Kindred Greyreach keeps The Errant afloat. She sings the language of the hearthfire and builds complicated structures of bone to prevent the ship from sinking below the prairie grasses. Kindred learned everything she knows from her grandmother, the legendary Marchess. But the Marchess has disappeared, walking into the forest-sea as if she were walking down a set of stairs. Kindred needs to find the truth: why and how did the Marchess disappear? Can Kindred trust her own people? And most importantly: what lies below the sea?
Thank you to NetGalley for providing an early reading copy in exchange for an honest review!
Before I go into what this book is about, I just want to say what an incredible debut this is, so if you read no further, you will at least have my whole-hearted recommendation to read this if you’re looking for a new and original fantasy story!
The Forever Sea is set in a world in which the ocean is not a great expanse of water but rather an endless carpet of grassland, prairie, and forest that stretches out over the horizon and down into the depths. The ships that sail over this grassy sea are held up by magical hearthfires, controlled and guided by those who can sing to the fire to affect the ship’s speed, direction, and ability to stay aloft. Kindred, our main character, is one of those people, a hearthfire keeper, and she is one of only two who can actually hear the fire’s music and understands the flame’s words. She is our bridge into this magnificently strange world, since she has enough knowledge to be a good guide, but is young enough that she is also learning alongside the reader.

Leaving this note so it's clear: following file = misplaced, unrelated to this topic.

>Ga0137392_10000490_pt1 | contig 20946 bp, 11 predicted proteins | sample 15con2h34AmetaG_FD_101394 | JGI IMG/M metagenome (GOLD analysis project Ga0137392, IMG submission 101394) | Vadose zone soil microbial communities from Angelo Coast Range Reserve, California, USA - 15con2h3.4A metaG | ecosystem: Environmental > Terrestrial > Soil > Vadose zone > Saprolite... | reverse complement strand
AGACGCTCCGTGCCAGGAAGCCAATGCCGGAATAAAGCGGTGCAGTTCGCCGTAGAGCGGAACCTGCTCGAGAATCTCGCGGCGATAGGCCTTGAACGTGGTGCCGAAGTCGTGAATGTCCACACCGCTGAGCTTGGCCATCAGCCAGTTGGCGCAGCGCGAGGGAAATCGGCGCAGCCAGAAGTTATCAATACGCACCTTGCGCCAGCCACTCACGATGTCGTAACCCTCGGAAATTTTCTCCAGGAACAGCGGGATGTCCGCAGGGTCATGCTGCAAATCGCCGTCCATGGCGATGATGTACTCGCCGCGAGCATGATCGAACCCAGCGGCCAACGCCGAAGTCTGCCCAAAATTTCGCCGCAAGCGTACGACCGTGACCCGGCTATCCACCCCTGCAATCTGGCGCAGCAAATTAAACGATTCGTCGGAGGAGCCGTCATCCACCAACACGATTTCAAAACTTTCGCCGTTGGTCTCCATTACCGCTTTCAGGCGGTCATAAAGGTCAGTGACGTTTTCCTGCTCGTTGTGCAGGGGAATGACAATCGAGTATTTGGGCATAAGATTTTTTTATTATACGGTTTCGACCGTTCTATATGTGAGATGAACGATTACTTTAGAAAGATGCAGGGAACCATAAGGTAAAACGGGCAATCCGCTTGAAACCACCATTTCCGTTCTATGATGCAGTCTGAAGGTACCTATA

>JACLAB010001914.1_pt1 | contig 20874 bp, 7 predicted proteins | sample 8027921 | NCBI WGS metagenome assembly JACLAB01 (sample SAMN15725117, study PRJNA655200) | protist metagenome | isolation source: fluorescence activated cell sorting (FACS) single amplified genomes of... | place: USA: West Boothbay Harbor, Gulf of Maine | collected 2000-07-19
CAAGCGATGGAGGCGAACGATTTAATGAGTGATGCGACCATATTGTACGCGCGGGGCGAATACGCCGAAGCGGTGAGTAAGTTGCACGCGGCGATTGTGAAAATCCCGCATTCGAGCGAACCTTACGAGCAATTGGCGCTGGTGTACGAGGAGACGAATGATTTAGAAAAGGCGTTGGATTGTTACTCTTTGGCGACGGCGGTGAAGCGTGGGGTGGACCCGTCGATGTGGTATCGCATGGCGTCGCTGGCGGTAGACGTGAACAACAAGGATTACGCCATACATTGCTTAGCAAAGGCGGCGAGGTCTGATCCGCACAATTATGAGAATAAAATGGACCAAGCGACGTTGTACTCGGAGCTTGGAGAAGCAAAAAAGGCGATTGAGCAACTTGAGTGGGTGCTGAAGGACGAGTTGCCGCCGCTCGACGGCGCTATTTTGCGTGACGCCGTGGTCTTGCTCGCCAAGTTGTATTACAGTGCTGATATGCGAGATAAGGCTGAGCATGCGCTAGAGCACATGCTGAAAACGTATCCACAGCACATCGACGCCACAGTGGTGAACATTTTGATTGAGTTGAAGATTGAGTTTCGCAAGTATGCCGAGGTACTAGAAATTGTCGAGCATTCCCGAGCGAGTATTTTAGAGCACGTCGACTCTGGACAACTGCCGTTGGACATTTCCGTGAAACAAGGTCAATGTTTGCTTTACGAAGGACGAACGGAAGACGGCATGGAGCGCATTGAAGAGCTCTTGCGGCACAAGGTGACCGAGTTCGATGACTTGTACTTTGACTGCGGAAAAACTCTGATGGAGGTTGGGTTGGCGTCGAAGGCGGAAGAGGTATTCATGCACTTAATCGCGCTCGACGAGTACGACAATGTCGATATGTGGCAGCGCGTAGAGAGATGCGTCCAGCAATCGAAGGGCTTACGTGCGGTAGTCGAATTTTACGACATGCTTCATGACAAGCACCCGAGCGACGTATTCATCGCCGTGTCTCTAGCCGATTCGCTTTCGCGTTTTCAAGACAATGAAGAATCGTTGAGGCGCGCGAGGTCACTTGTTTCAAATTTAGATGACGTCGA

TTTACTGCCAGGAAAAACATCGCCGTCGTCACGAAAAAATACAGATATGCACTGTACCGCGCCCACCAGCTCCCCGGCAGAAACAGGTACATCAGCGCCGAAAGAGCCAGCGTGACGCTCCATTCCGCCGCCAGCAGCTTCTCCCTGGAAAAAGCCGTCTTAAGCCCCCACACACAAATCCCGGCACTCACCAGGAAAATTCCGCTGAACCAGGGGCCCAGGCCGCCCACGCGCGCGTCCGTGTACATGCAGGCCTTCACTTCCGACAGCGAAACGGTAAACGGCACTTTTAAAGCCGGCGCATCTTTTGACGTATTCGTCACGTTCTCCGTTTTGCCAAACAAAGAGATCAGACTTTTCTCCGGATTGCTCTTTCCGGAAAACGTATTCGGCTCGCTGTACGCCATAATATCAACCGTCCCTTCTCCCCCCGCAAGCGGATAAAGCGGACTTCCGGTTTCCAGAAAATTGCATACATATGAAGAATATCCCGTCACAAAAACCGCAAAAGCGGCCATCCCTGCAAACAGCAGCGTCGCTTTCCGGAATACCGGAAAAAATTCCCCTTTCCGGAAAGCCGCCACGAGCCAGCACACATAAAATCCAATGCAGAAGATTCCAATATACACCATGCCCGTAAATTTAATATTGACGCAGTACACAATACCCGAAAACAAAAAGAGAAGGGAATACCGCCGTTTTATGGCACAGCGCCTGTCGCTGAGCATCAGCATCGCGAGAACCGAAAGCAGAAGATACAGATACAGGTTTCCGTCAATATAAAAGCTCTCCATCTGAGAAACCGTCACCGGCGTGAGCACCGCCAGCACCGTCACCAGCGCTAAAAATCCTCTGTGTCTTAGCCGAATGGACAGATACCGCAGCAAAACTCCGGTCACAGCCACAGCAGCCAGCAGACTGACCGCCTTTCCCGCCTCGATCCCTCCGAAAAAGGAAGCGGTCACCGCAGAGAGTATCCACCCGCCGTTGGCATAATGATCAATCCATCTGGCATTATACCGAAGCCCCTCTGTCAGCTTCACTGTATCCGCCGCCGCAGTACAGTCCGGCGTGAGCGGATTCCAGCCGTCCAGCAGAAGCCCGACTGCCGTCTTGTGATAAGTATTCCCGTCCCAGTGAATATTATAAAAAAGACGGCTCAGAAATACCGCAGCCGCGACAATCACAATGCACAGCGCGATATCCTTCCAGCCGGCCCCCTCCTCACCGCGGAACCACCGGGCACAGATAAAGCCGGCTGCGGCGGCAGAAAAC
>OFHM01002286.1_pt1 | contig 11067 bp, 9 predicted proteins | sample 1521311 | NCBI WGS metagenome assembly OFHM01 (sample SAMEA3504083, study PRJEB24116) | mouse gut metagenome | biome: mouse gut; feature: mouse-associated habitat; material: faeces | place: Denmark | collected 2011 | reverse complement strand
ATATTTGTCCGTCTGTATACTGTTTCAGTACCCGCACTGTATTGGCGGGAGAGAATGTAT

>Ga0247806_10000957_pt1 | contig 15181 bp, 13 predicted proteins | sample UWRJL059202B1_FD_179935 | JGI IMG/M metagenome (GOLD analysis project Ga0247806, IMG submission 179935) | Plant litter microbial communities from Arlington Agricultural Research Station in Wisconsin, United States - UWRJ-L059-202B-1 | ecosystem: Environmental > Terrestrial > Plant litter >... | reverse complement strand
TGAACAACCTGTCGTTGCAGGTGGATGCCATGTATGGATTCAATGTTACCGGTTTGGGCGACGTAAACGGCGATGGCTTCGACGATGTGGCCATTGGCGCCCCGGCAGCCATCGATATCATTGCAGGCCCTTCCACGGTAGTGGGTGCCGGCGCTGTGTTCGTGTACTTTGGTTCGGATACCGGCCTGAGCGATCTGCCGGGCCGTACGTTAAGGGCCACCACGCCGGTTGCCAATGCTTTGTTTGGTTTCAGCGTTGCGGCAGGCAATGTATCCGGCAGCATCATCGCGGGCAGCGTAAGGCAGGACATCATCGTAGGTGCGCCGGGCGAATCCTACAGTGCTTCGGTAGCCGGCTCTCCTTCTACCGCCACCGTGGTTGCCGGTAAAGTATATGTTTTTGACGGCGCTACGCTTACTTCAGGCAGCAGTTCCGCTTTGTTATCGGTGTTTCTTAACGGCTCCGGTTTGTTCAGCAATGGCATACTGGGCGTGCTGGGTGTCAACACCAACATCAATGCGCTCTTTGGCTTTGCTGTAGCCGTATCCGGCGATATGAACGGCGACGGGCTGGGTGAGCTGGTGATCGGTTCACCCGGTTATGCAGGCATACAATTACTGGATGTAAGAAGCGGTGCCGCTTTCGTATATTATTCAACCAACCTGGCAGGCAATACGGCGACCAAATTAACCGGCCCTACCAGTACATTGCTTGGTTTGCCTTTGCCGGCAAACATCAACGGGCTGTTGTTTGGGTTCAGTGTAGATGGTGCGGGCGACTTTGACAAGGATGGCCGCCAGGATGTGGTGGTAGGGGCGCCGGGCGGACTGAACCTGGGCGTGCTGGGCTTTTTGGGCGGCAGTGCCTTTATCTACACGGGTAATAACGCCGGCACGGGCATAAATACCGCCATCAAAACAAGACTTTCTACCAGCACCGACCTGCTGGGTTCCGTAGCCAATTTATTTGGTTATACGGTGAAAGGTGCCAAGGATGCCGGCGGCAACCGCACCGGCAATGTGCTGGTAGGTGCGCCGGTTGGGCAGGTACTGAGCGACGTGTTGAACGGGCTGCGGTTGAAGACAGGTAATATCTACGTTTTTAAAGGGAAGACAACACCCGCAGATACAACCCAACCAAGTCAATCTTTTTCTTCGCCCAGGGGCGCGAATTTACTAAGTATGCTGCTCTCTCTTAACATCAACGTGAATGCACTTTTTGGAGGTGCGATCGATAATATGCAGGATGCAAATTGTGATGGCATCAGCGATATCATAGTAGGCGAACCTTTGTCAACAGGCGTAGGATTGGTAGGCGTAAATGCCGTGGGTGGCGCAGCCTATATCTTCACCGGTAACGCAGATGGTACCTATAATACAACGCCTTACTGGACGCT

There are a lot of plots twisting through the book, the main one being that Kindred’s grandmother, the famous Marchess, has walked off of her ship and into the sea, from which no one ever returns. This sparks in Kindred a desire to understand why, and she gives in little by little into the call of the prairie sea, trying to find a way to reach the bottom without dying, in the hopes of finding the Marchess and discovering what lies beneath the surface. There are a lot of other factors pushing the story forward, and Johnson has done a really good job balancing everything together so that it is all connected and all important enough that the reader wants to follow every path to its completion.
The world is also really well built, and there are a lot of allusions to other places that we don’t explore in the narrative, and mentions of legends and stories that have influenced this society; myths of what lies beneath the prairie grasses, of those who have gone beyond the horizon and found a land of magic, of the mysterious Once-City, home to the pirates that terrorise the seas.
The story is also framed in a way I really like, by having someone called ‘the storyteller’ travelling in a dark and dangerous land, eventually coming across a camp full of people trying to survive their harsh surroundings, and they are the ones listening to Kindred’s story alongside us, the readers. I won’t say too much about this setting, because it is slowly revealed over the course of the novel between breaks in the storyteller’s tale, and presents its own intriguing plot that I’m hoping will continue in the next book.
My only criticismof The Forever Sea is that sometimes there was a little too much inner monologuing by Kindred, and there were times when the story would have benefitted form moving faster instead of having the character stop and reflect in an aside while the action unfurls around her, but I think that’s an easy habit to get into, as a writer, because there is so much information you need to convey, and overall it wasn’t a terrible use of the technique. I just wanted a bit more action at times!
As I said at the start, this book has my whole-hearted recommendation, and I am eagerly awaiting the continuation of the story to find out where Kindred will end up.